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Thread: Any Java 2 gurus around?

  1. #16
    Hit By Ban Bus! DisruptiveHair's Avatar
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    Quote Originally Posted by moocow View Post
    That's.. interesting. And wrong-headed of them. It's actually better in many ways NOT to consider the programming itself when you're performing analysis and upper level design. Better to have the black box/magic cloud idea when it comes to how things are done, rather than trying to design the underlying functionality.

    I hate it when systems designers try to build in the program design. I don't even think they should decide for the programmers ahead of time what language to use.

    Sometimes, knowing some syntax and how the languages work helped me in my work; I think a combined white- and black-box approach can be effective, but not if it ties up all of your QA people with learning programming languages. I'm looking to get certified in three different areas when I get back to the states: ASQ, PMP, and DBA. That way I'll have three things I'm qualified to do, yay! And none of them are programming!

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    Gold Member moocow's Avatar
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    Quote Originally Posted by disruptivehair View Post
    Sometimes, knowing some syntax and how the languages work helped me in my work; I think a combined white- and black-box approach can be effective, but not if it ties up all of your QA people with learning programming languages. I'm looking to get certified in three different areas when I get back to the states: ASQ, PMP, and DBA. That way I'll have three things I'm qualified to do, yay! And none of them are programming!
    Oh, I was thinking a different analyst.

    I had to do QA work for 3 months. The language was ADA. I never learned the language, didn't know anything about it that I didn't know from other languages, and I was excellent at the QA work. I'd have stuck to the QA except there was no career future in it for me.

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    Quote Originally Posted by moocow View Post
    Oh, I was thinking a different analyst.

    I had to do QA work for 3 months. The language was ADA. I never learned the language, didn't know anything about it that I didn't know from other languages, and I was excellent at the QA work. I'd have stuck to the QA except there was no career future in it for me.
    QA is essentially a career dead-end because most companies don't have QA managers, and a lot of moron managers think that everyone in QA wants to be a programmer. I don't consider becoming a programmer to be a step up; it's a step sideways! Systems analysis is better because you don't get stuck, but I think I'd rather be a PM or a DBA. Money's better anyway.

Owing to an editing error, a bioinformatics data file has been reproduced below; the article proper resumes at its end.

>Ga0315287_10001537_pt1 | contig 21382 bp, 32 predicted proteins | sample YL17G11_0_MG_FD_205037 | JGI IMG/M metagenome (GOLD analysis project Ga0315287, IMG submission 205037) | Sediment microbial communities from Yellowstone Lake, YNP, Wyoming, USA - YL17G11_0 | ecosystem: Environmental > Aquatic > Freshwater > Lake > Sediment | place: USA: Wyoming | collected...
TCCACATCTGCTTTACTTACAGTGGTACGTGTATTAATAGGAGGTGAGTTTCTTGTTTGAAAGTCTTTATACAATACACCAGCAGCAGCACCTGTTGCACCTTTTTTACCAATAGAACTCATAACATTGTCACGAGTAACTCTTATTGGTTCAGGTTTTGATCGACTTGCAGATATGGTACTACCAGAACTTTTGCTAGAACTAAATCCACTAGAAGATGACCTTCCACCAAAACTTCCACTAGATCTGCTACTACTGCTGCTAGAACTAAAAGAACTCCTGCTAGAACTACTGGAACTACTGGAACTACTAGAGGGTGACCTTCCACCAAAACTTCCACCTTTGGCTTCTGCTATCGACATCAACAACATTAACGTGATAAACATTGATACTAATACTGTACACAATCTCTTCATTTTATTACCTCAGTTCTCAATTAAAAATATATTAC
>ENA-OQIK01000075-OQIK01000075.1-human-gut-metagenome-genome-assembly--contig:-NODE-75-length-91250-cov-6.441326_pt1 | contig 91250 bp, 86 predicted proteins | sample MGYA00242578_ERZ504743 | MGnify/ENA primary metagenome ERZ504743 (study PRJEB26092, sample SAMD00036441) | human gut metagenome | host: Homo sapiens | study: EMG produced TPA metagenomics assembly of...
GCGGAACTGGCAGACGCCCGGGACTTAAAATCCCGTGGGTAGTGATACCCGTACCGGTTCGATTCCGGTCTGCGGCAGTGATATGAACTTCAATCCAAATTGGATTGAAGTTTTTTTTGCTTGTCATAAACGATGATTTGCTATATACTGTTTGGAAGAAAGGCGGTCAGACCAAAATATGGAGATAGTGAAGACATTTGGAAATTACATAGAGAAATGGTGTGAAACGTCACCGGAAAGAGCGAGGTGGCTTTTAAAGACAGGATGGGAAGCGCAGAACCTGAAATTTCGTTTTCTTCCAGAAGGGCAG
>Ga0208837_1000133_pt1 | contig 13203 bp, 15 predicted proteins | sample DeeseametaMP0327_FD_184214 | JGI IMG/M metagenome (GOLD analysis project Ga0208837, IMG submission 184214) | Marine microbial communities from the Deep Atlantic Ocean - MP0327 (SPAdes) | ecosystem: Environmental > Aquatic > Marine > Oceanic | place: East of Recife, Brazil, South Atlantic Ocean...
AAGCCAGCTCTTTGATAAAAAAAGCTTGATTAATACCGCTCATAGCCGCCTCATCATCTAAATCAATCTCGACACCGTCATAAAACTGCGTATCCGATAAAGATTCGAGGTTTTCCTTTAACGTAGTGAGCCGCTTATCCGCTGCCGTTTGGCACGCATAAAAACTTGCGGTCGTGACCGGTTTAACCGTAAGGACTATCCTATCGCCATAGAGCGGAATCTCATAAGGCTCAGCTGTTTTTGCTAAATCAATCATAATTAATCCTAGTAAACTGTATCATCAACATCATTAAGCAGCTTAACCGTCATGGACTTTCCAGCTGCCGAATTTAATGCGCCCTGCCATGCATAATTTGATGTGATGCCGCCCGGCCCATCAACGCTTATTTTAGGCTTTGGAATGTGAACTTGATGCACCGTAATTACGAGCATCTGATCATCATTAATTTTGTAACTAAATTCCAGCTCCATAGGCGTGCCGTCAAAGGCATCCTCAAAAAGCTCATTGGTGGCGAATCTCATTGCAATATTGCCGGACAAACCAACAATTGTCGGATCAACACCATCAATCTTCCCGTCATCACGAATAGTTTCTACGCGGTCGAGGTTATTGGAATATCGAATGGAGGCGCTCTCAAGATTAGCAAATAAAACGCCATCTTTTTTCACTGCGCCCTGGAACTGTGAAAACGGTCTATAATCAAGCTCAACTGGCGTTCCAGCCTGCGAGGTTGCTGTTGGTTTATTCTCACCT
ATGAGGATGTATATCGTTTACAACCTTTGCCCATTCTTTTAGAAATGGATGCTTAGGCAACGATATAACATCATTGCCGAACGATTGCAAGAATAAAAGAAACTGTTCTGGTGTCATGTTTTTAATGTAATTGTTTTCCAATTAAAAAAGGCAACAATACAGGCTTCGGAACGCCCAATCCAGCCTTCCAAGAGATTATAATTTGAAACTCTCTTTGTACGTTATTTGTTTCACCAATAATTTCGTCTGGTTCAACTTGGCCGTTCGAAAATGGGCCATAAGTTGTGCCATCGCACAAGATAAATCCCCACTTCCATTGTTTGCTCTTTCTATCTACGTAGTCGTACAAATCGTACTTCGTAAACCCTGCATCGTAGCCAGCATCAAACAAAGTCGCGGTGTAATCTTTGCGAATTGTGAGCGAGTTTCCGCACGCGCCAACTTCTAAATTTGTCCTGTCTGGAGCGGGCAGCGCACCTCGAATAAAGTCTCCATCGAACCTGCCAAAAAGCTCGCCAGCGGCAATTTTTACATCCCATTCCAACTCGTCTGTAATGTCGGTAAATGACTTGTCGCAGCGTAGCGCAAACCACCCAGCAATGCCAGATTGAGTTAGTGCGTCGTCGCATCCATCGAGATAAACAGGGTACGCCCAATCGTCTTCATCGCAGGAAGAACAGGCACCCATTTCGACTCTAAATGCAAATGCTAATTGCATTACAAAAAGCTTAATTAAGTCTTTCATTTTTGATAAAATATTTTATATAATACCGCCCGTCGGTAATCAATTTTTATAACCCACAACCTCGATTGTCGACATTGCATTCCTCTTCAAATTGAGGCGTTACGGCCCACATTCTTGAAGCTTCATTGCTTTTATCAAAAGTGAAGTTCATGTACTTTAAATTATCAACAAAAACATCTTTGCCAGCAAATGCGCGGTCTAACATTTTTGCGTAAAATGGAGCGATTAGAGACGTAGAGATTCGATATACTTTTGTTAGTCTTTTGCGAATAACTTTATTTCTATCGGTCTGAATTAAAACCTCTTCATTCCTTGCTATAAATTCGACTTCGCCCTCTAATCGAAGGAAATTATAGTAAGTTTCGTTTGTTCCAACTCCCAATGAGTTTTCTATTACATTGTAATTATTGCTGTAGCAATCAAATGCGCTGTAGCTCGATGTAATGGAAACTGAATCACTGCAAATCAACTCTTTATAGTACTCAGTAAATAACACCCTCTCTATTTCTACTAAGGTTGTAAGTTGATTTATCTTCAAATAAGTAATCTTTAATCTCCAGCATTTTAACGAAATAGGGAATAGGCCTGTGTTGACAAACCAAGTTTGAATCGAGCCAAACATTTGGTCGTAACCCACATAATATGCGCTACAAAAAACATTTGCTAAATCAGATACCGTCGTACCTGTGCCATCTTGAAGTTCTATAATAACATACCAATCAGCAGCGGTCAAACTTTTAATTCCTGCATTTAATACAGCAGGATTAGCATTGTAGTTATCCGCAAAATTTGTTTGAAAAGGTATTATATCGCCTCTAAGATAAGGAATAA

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    Hit By Ban Bus! DisruptiveHair's Avatar
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    OK, this is another example from my book. I want to understand what they're doing here, because they NEVER ACTUALLY FUCKING EXPLAIN IT.

    import java.util.Random;
    public class RandomNumbers {
    public static void main(String arguments[]) {
    Random r1, r2;

    r1 = new Random();
    System.out.println("Random value 1: " + r1.nextDouble());

    r2 = new Random(8675309);
    System.out.println("Random value 2: " + r2.nextDouble());
    }
    }
    OK...we're importing the java.util class...I assume this "Random" is part of it though they never tell us that. Now we're creating a class called "RandomNumbers."

    Then we create two objects in the RandomNumbers class called r1 and r2. Where does "Random" come in? I'm guessing it's a method that generates a random number because we're assigning a 'random number' to r1 and another to r2. And what is this r1.nextDouble() shit?

    What the FUCK.

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    Hit By Ban Bus! DisruptiveHair's Avatar
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    What the fucking hell is this?

    import java.awt.Point;

    public class SetPoints {
    public static void main(String arguments[]) {
    Point location = new Point(4, 13);

    System.out.println("Starting location:");
    System.out.println("X equals " + location.x);
    System.out.println("Y equals " + location.y);

    System.out.println("\nMoving to (7, 6)");
    location.x = 7;
    location.y = 6;

    System.out.println("\nEnding location:");